For all their snooping into other people’s business, most PIs are loath to have someone snooping around them. I’m told by one (who won’t give me his name) that I’ll be lucky to find anyone who’ll give me the time of day. Why? “The nature of the industry,” he says, evasively. I call another in Perth. He says he can’t talk. Why? “Legal reasons.” What legal reasons? He hangs up. Desperate, I reach for the phone book and call a private investigations company with the most respectable sounding name I can find, but the weary voice down the line from “Flingbusters” refuses to help.

Luckily, not all PIs are as shy. I arrange to meet one of Melbourne’s successful private investigators, Julia Robson, who heads a company called Online Investigations. The day before our meeting I give her some homework over the phone. I want her to find out everything she can about me. I tell her nothing is off-limits. I want to know how hard (or easy) it is to access information about a person using only the internet. Before setting this task I change every password I can think of. I take my house off Google Street View. I update my Facebook ­privacy settings to the strictest possible. I ­minimise my digital footprint to near zero.

The next day I meet Robson in a cafe. She produces a sly smile, followed by a notebook filled with scribbles. Suddenly I get a bit worried. I have good reason to be: what she reveals will leave me speechless.

Unlike Twitter, private investigators don’t send you alerts to let you know you’re being ­followed. If you’ve ever been off work due to an injury, or received compensation for a road accident, chances are you’ve been followed by one. So how far are PIs allowed to go in their covert surveillance of your life?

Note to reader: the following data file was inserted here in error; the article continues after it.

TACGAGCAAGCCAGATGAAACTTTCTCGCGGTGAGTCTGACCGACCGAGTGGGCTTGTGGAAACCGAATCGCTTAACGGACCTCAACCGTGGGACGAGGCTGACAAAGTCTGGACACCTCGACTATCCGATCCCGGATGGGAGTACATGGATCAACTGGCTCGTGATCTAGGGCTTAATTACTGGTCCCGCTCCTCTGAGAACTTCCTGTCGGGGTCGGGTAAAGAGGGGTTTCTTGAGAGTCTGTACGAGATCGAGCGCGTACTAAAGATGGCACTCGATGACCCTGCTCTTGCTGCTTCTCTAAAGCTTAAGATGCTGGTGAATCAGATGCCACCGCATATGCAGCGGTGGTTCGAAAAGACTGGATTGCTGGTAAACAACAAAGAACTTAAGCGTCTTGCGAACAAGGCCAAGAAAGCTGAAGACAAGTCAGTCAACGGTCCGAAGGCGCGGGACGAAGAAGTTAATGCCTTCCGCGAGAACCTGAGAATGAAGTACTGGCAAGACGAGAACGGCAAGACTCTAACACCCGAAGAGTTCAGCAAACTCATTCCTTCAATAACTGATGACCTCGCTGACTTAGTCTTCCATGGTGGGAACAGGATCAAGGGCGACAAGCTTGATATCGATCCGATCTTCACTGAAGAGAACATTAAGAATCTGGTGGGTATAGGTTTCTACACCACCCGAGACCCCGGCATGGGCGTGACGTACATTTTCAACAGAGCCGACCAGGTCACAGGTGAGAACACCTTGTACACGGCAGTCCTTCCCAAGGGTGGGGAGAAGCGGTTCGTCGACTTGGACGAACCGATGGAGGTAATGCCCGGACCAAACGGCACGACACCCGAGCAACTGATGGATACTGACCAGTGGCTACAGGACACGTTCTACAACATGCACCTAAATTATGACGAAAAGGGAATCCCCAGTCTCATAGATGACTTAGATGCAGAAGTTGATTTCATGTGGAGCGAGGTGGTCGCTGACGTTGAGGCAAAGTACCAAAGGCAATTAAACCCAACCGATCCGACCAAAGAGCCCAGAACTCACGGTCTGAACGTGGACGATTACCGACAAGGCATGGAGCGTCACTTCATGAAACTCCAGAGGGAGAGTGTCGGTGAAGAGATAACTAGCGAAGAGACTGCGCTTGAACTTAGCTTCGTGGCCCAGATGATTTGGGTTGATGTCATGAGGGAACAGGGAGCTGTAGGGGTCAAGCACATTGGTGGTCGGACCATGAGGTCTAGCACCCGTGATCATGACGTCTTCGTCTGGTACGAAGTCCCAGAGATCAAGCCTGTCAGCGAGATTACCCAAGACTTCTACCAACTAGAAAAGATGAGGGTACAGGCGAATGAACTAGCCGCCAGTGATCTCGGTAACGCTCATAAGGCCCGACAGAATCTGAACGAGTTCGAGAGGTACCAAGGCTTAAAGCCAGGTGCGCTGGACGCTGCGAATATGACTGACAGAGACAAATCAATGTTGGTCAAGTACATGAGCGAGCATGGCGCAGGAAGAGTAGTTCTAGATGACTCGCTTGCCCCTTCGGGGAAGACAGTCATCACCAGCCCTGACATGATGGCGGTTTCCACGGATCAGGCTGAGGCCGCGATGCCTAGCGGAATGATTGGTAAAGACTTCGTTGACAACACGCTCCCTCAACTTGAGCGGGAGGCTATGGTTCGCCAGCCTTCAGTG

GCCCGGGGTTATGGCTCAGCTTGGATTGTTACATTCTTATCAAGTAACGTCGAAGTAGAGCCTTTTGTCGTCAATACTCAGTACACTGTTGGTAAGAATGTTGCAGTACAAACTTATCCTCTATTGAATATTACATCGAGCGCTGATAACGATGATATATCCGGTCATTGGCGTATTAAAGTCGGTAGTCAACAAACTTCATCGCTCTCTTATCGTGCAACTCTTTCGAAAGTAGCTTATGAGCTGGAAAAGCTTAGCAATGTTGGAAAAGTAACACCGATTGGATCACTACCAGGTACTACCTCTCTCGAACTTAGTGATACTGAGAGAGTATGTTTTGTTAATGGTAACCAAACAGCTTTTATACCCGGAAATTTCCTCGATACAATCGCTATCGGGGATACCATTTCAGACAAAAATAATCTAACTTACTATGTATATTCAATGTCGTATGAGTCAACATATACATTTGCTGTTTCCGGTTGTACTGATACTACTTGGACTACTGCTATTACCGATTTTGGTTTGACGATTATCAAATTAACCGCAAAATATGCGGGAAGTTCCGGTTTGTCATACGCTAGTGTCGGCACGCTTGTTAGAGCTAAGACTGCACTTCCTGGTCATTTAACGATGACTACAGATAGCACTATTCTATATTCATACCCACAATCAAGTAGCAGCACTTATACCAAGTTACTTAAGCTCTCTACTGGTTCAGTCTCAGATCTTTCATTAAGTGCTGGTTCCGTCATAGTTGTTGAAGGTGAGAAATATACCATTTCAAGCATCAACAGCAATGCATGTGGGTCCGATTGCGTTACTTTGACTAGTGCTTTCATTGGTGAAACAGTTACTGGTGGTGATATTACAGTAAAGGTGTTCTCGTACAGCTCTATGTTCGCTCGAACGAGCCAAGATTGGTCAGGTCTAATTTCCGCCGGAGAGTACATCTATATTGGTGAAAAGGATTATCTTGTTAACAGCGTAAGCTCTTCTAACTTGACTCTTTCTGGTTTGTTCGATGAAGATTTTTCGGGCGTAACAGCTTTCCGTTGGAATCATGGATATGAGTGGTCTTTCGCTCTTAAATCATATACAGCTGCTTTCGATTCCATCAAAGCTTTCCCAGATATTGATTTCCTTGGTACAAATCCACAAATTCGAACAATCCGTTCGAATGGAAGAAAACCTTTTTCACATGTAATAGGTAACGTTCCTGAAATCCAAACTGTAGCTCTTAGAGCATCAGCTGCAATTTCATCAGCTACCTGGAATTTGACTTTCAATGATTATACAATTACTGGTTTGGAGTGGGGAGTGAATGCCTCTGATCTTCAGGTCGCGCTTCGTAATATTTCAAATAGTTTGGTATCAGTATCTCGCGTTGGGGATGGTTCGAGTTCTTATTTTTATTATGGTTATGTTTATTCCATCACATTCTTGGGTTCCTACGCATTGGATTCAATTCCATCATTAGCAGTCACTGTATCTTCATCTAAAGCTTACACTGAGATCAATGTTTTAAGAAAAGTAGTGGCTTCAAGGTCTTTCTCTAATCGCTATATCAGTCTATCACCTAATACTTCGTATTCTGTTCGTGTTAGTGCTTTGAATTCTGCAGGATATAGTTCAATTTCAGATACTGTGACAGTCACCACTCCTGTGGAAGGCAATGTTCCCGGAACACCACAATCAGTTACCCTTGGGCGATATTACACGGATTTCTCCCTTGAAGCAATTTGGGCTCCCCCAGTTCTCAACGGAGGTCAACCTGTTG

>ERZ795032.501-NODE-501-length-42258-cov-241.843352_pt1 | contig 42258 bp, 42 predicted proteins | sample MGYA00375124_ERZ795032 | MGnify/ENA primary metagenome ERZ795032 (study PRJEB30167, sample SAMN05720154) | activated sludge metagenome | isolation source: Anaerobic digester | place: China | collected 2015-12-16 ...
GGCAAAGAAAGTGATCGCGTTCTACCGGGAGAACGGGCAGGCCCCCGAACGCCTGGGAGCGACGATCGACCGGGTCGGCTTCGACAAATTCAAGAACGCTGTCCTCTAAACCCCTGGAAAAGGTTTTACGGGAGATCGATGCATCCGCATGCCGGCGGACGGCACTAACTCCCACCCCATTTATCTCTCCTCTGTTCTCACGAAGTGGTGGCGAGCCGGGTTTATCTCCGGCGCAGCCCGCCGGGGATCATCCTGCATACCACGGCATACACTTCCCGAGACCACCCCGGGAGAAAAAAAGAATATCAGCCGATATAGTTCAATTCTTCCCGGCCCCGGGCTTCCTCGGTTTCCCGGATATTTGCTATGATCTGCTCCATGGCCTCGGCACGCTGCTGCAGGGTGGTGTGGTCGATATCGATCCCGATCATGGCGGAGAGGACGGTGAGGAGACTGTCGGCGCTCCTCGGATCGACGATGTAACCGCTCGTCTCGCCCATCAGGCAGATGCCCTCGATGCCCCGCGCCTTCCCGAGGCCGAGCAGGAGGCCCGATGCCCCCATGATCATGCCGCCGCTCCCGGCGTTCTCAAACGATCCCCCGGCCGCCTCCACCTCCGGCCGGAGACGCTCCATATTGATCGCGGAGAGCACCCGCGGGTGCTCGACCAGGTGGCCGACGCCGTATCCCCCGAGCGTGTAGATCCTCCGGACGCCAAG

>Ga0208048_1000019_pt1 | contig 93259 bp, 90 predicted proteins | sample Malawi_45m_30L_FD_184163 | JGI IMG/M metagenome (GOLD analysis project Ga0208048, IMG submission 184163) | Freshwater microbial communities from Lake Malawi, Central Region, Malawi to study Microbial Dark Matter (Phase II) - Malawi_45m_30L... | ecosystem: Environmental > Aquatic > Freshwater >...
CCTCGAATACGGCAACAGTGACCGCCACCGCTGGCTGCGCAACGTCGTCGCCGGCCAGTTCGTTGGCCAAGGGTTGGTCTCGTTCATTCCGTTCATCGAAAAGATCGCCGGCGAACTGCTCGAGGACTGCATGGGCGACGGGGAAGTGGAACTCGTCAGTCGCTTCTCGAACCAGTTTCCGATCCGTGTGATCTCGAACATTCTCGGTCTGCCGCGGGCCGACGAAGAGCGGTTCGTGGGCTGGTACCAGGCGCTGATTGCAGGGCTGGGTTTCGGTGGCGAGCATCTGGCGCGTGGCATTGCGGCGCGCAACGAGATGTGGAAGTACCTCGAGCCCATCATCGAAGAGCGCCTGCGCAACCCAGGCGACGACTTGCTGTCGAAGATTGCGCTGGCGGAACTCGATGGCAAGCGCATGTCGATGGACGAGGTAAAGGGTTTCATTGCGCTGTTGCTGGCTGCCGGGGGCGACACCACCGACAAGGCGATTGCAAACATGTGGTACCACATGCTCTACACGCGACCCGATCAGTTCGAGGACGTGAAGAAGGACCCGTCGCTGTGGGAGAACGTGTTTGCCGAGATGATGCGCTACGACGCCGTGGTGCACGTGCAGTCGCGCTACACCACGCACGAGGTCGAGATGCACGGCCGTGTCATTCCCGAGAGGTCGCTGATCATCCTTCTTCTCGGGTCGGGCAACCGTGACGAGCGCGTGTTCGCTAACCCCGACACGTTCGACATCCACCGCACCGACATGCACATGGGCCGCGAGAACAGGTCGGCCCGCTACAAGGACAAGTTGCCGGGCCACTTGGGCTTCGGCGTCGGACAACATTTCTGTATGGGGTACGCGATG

Actually, they have no more powers than you or me. They are not privileged to any information not legally obtainable by the public. Neither are they required to undertake professional development or show any real evidence of their competency. In fact, for around $1000 you could become a licensed private investigator in a couple of days. Simply complete a short course, take your certificate to the state police and receive your licence.

An image of swagger and a cavalier attitude towards due process haunts the profession: in the popular imagination it’s a lucrative refuge for disgraced ex-cops, or a fantasy world for star-struck loners with visions of grandeur. It’s been romanticised in pop culture ever since Raymond Chandler gave the world Philip Marlowe. Its real-world image hasn’t been helped by a history of unscrupulous operators committing crimes and swindles time and time again.